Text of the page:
By Lisa Nanette Allender
Live theatre in Atlanta continues to earn national accolades for its level of production and acting talent. The scene also offers a diversity of genres and interests, including the Celtic theatre company Aris.
Pronounced “Areesh,” the name translates to again, and is used in the same way as shouting “Encore!” after a good performance. Based at the Georgia Public Broadcasting building in Midtown, the company also performs in other venues, including this past year for the Irish Consulate Bureau of Cultural Affairs.
About to begin its third season, Aris is filing the void left by the heretofore oldest and largest Celtic theatre group in North America – the now defunct Theatre Gael.
Actor Kathleen McManus said that what Theatre Gael achieved is more than noteworthy, and in fact had “changed the landscape of local theatre.” McManus and fellow actors Winslow Thomas and Kyle Crew had all worked with Theatre Gael, and wanted to continue to bring the theatre of Ireland, Scotland, and Wales to audiences in Atlanta.
The 2016 season has focused on Irish plays to mark the centenary of the Easter Rising to end British rule in Ireland. Plays included “Philadelphia, Here We Come”, “The Plough and the Stars”, and “Stones in His Pocket,” which were all well-attended and very well-received. Next year, Aris plans to concentrate on the plays of Wales, including “The Weir” by Connor McPherson.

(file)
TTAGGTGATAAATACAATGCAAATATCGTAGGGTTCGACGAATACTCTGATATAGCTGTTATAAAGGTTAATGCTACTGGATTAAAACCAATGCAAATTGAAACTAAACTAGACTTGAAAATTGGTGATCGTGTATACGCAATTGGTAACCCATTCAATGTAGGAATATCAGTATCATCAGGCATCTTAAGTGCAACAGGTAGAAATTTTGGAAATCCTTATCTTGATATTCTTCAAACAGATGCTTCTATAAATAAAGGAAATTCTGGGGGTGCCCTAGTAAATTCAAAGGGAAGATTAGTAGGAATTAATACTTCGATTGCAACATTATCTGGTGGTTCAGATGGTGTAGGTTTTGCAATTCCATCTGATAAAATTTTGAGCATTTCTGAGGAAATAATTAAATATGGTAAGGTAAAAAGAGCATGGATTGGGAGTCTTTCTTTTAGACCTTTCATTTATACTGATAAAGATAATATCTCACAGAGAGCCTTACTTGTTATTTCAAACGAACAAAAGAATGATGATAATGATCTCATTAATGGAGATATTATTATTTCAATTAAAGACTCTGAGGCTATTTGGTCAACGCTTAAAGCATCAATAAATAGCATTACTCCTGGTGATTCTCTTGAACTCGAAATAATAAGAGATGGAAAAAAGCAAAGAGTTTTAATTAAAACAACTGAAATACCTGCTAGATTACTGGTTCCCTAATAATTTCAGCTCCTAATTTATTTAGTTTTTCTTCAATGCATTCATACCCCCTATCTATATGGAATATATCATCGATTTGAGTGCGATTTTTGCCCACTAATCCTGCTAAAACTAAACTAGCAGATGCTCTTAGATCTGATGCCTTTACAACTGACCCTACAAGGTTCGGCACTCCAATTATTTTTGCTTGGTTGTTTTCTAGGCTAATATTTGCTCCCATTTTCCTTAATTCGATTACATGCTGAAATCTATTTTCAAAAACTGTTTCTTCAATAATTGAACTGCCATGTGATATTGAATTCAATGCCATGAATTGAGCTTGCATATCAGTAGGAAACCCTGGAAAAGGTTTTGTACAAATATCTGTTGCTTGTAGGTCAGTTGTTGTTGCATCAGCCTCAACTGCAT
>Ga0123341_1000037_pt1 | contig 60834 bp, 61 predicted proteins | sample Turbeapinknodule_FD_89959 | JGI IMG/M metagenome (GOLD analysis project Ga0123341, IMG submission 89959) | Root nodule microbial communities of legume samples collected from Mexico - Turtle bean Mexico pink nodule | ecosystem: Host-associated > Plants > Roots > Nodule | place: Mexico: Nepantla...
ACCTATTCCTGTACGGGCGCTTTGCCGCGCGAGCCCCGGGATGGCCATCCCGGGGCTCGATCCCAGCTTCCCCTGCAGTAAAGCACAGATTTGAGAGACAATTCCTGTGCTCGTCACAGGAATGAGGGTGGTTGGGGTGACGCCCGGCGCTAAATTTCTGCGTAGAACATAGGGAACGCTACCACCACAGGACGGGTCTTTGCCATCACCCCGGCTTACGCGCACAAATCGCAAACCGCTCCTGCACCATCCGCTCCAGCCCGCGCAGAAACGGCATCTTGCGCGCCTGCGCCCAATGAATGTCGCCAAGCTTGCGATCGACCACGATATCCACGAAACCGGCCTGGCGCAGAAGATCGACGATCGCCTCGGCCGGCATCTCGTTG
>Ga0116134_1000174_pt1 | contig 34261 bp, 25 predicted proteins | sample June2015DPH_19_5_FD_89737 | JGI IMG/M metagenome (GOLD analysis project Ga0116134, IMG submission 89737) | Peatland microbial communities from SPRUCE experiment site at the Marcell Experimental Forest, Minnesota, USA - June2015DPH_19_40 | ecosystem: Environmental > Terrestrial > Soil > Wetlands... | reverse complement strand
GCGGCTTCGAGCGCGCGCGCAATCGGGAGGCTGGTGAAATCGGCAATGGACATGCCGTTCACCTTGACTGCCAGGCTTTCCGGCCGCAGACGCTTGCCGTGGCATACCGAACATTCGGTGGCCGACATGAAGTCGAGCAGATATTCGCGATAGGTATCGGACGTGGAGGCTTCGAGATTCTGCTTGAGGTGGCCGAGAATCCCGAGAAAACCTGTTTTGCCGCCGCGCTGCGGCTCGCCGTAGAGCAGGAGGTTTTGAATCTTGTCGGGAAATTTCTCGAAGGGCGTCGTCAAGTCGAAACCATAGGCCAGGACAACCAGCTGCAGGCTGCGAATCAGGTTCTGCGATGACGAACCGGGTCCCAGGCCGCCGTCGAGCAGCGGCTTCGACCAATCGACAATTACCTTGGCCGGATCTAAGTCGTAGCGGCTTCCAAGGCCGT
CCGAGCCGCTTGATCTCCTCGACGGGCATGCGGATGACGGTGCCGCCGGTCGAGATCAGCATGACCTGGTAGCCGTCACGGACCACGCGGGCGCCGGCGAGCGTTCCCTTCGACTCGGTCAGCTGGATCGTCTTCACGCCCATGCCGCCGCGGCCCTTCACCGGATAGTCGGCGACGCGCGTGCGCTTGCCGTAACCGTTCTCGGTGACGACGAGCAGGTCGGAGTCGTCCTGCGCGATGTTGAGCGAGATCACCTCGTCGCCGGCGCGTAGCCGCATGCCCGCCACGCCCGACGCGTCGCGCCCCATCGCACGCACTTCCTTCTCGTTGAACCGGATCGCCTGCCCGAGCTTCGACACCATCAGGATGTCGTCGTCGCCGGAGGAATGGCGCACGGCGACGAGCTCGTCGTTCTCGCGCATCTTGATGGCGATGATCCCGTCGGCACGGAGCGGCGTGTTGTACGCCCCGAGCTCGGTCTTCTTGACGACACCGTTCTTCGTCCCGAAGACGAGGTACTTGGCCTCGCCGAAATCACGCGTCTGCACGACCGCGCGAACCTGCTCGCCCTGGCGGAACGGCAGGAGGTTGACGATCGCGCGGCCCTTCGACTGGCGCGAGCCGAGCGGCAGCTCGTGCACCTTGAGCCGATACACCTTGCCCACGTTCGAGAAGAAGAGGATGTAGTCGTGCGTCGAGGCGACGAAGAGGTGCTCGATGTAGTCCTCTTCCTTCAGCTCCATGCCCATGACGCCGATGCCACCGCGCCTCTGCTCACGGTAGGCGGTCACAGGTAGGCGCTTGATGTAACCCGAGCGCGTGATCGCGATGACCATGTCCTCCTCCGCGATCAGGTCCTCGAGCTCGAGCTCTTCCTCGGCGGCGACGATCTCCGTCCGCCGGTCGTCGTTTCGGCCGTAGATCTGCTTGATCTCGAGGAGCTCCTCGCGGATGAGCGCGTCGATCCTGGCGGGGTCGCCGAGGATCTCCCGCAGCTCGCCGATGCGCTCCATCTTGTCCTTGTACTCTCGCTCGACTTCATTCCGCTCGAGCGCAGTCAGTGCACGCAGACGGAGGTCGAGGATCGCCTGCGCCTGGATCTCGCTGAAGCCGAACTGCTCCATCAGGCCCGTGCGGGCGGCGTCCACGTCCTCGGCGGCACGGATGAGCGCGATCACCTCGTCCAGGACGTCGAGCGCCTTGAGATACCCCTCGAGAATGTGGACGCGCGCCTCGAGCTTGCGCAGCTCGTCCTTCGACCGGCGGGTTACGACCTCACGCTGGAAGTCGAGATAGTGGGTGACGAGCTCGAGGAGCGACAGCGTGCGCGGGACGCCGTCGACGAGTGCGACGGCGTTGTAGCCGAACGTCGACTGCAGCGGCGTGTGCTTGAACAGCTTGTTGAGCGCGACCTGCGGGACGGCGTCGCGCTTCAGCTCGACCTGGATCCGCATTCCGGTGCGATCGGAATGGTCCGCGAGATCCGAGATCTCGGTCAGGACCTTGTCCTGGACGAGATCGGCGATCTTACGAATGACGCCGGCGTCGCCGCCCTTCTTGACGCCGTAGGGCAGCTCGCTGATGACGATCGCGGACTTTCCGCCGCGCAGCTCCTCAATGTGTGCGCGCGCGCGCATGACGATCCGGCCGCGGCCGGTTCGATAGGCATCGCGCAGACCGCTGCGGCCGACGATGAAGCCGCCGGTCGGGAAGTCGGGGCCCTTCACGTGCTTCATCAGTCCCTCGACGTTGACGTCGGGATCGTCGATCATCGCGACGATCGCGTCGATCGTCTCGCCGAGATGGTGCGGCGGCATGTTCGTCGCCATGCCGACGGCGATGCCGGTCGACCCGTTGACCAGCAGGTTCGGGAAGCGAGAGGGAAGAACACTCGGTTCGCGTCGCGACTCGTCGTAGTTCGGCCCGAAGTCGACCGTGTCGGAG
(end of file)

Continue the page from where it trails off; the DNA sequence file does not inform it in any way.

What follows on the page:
Aris’ beginnings were relatively simple: Writer-actor Bryan Davis asked Crew to direct him in the play “Faith Healer” for the Irish Consul General. When the show was over, Davis asked, “How can we do more of this?”
After connecting and re-connecting with one another, the trio of McManus, Thomas, and Crew, met up with several other members of the Atlanta theatre community, and formed a board of directors. McManus is on that board, and Crew is chairman. The dedication to Aris has meant juggling personal lives and jobs. McManus teaches theatre everyday, and creates theatre – both acting and directing – every night. Crew works multiple jobs while also acting and directing.
A dream-goal for the company is to produce what is known in the UK as a “Christmas panto,” usually a wacky take on a traditional fairy tale or holiday story with plenty of audience participation. Another goal is more spaces for performances that can be shared by multiple theatre and arts companies.
“I wish we had a variety of ‘alternative venues’ for all kinds of performing arts at reasonable rates,” McManus said. “I think the future of the arts is not everybody needing to maintain their own building – their own space – but sharing their space.”
Before Aris begins its new season in January, the company can be seen at IrishFest on Nov. 4-5 with a special take on on the old mythology of Ireland and in December at the annual Celtic Christmas Concert.
For more information about Aris, visit aristheatre.org.